Accordingly, any company doing business in California should be aware that contract clauses prohibiting solicitation of its at-will employees can no longer be relied upon to maintain ownership and control of its employees' knowledge, experience and customer connections.

Wednesday, October 31, 2018

John Adams

"In my many years, I have come to a conclusion that one useless man is a shame, two is a law firm, and three or more is a Congress." (Attributed to John Adams in the 1969 musical 1776)

Tuesday, October 30, 2018

U.S. Trademark Filings Require Enhanced Security

The U.S. trademark office recently posted a notice concerning the potential for trademark hijacking of pending trademark applications. It is very easy for an unauthorized third party to pose as a trademark applicant or an authorized correspondent and enter non-approved filings in a pending application. As the PTO explains:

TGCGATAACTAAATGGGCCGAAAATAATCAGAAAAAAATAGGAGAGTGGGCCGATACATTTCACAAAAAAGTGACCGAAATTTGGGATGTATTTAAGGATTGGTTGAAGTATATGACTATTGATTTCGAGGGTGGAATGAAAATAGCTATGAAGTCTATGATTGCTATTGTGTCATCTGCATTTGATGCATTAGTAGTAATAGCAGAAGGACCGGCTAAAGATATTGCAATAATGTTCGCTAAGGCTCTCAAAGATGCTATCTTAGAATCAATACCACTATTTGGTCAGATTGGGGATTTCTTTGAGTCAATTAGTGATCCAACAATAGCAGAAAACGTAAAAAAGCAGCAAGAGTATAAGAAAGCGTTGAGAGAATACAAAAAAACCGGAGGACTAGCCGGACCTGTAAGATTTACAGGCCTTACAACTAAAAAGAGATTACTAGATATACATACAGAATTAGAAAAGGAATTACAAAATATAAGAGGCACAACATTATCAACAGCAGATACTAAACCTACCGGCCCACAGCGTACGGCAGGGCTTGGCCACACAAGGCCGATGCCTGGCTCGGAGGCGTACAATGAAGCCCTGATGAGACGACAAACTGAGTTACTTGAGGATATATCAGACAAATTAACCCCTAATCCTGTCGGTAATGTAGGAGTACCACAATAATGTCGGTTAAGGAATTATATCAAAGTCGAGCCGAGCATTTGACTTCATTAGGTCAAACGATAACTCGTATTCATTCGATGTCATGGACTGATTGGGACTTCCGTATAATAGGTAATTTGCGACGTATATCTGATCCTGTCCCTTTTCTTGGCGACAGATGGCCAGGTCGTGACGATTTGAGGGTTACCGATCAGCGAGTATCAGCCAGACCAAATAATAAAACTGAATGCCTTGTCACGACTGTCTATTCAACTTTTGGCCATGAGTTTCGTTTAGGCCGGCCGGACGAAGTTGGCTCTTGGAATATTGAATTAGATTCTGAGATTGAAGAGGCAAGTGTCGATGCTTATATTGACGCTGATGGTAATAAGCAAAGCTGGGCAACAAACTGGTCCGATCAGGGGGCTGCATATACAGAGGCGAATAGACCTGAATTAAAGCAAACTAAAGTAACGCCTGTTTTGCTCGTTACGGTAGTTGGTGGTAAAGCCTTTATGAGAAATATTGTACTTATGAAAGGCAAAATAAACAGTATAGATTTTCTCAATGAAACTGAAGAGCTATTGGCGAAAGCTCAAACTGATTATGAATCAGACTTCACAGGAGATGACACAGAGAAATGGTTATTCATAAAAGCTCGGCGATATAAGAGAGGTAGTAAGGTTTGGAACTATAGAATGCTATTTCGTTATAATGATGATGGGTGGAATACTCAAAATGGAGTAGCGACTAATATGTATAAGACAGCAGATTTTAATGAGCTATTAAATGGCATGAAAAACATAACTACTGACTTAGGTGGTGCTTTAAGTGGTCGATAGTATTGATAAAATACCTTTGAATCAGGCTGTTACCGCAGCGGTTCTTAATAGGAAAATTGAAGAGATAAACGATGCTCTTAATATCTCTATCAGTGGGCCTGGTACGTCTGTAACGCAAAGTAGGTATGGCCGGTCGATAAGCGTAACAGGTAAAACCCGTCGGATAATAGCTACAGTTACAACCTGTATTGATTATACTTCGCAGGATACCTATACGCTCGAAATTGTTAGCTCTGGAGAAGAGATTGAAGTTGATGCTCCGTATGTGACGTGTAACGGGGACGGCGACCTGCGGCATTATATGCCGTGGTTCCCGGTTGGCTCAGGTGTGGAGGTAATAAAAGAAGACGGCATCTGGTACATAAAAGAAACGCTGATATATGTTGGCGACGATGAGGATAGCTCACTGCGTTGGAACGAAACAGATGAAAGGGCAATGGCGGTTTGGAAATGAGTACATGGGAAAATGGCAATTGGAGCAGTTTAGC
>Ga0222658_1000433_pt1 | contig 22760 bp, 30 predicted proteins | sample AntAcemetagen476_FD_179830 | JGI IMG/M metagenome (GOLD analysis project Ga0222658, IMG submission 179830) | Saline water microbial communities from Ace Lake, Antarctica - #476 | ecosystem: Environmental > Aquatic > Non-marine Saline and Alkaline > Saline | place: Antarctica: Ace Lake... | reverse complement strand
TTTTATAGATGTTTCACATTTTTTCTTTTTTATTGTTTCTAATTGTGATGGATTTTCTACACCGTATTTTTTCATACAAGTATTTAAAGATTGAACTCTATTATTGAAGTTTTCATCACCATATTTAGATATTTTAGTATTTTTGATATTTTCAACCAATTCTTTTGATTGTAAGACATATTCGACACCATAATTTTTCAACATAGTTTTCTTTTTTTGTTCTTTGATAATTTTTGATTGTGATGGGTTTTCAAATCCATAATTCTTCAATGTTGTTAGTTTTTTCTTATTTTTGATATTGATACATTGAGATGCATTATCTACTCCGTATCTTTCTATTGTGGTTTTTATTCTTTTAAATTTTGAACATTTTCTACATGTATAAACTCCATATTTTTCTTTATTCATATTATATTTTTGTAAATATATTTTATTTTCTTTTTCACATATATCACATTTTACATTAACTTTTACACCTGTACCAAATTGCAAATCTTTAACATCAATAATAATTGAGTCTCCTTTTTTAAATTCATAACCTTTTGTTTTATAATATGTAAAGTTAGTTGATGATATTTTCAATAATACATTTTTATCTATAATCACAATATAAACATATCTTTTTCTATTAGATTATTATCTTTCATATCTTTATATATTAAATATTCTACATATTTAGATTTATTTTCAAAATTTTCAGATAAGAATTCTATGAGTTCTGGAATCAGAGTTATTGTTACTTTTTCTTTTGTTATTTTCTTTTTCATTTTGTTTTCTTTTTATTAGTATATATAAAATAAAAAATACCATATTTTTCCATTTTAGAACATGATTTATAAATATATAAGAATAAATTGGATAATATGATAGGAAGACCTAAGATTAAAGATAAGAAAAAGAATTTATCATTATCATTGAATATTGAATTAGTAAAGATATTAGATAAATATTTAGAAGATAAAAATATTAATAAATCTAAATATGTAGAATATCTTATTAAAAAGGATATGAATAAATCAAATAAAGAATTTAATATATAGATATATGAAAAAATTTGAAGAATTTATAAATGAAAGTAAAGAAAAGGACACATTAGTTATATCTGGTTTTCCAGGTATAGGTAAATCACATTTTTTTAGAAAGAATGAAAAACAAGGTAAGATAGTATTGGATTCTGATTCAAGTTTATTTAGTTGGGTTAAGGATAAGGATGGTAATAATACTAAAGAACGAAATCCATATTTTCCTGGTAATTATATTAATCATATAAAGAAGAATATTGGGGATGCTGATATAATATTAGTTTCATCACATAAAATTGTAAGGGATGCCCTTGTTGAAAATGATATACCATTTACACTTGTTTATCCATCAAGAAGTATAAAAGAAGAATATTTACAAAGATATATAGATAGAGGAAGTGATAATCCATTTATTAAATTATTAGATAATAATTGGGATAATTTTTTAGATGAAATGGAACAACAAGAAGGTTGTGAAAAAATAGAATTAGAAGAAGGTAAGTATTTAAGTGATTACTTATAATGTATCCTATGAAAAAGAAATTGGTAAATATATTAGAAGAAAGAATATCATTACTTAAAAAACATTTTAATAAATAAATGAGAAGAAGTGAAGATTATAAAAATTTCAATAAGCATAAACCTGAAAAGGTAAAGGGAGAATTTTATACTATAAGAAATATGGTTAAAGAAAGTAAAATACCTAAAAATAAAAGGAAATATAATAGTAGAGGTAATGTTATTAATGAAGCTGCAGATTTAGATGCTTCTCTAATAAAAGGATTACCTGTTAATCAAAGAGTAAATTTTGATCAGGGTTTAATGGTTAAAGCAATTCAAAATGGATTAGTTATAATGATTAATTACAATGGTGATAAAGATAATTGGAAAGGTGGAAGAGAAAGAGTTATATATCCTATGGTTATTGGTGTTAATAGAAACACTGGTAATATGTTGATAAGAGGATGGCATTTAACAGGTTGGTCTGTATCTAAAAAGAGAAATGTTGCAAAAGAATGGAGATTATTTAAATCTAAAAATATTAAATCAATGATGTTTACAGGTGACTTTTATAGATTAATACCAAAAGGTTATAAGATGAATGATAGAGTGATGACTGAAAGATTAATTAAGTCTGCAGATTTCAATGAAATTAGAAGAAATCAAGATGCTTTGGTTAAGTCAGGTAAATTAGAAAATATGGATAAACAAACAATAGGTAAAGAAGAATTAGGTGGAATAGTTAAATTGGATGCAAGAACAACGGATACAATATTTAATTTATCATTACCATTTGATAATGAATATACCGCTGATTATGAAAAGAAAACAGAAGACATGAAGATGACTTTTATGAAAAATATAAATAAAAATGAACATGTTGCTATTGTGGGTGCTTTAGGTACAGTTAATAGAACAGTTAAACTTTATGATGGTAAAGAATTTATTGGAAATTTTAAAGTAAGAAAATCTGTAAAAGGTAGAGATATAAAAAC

Unauthorized changes have been made to a number of active trademark applications and registrations. These changes may be part of a scheme to register the marks of others on third-party “brand registries.” Unauthorized parties have filed forms through our Trademark Electronic Application System (TEAS) to make these changes. 

It is interesting to note that the USPTO provides much greater security on the patent side than on the trademark side. When an applicant files a new patent application, the PTO will issue a randomly generated four digit confirmation code to the filer for use with future filings. The lack of the correct four digit code prevents an unauthorized person from making a filing in a pending patent file.